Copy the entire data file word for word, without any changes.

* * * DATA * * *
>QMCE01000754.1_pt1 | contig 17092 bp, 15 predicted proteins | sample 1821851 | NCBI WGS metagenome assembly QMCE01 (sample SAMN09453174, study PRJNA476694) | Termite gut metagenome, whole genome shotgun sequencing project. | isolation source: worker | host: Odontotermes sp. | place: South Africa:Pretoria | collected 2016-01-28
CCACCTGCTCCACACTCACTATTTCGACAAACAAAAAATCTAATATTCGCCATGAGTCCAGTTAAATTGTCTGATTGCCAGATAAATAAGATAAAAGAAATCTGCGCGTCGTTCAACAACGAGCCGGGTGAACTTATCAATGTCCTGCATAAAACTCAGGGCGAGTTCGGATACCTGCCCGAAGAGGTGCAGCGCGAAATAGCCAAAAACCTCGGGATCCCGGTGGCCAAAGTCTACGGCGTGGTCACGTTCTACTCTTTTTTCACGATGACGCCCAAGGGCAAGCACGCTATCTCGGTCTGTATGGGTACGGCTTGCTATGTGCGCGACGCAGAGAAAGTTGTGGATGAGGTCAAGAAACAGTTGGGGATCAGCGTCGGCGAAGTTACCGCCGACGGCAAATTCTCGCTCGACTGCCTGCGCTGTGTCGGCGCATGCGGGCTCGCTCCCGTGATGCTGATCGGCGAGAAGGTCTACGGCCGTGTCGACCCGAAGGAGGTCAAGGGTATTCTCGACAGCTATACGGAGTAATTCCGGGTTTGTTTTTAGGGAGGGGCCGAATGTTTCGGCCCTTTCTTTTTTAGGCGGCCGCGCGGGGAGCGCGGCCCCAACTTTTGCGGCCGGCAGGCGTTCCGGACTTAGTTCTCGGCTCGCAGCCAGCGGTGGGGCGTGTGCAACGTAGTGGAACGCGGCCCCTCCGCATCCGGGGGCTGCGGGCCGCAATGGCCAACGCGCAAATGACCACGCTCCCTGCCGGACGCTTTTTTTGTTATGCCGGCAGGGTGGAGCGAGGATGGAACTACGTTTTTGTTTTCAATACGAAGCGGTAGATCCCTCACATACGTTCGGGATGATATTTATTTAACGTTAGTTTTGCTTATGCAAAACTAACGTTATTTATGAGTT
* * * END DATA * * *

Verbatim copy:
>QMCE01000754.1_pt1 | contig 17092 bp, 15 predicted proteins | sample 1821851 | NCBI WGS metagenome assembly QMCE01 (sample SAMN09453174, study PRJNA476694) | Termite gut metagenome, whole genome shotgun sequencing project. | isolation source: worker | host: Odontotermes sp. | place: South Africa:Pretoria | collected 2016-01-28
CCACCTGCTCCACACTCACTATTTCGACAAACAAAAAATCTAATATTCGCCATGAGTCCAGTTAAATTGTCTGATTGCCAGATAAATAAGATAAAAGAAATCTGCGCGTCGTTCAACAACGAGCCGGGTGAACTTATCAATGTCCTGCATAAAACTCAGGGCGAGTTCGGATACCTGCCCGAAGAGGTGCAGCGCGAAATAGCCAAAAACCTCGGGATCCCGGTGGCCAAAGTCTACGGCGTGGTCACGTTCTACTCTTTTTTCACGATGACGCCCAAGGGCAAGCACGCTATCTCGGTCTGTATGGGTACGGCTTGCTATGTGCGCGACGCAGAGAAAGTTGTGGATGAGGTCAAGAAACAGTTGGGGATCAGCGTCGGCGAAGTTACCGCCGACGGCAAATTCTCGCTCGACTGCCTGCGCTGTGTCGGCGCATGCGGGCTCGCTCCCGTGATGCTGATCGGCGAGAAGGTCTACGGCCGTGTCGACCCGAAGGAGGTCAAGGGTATTCTCGACAGCTATACGGAGTAATTCCGGGTTTGTTTTTAGGGAGGGGCCGAATGTTTCGGCCCTTTCTTTTTTAGGCGGCCGCGCGGGGAGCGCGGCCCCAACTTTTGCGGCCGGCAGGCGTTCCGGACTTAGTTCTCGGCTCGCAGCCAGCGGTGGGGCGTGTGCAACGTAGTGGAACGCGGCCCCTCCGCATCCGGGGGCTGCGGGCCGCAATGGCCAACGCGCAAATGACCACGCTCCCTGCCGGACGCTTTTTTTGTTATGCCGGCAGGGTGGAGCGAGGATGGAACTACGTTTTTGTTTTCAATACGAAGCGGTAGATCCCTCACATACGTTCGGGATGATATTTATTTAACGTTAGTTTTGCTTATGCAAAACTAACGTTATTTATGAGTT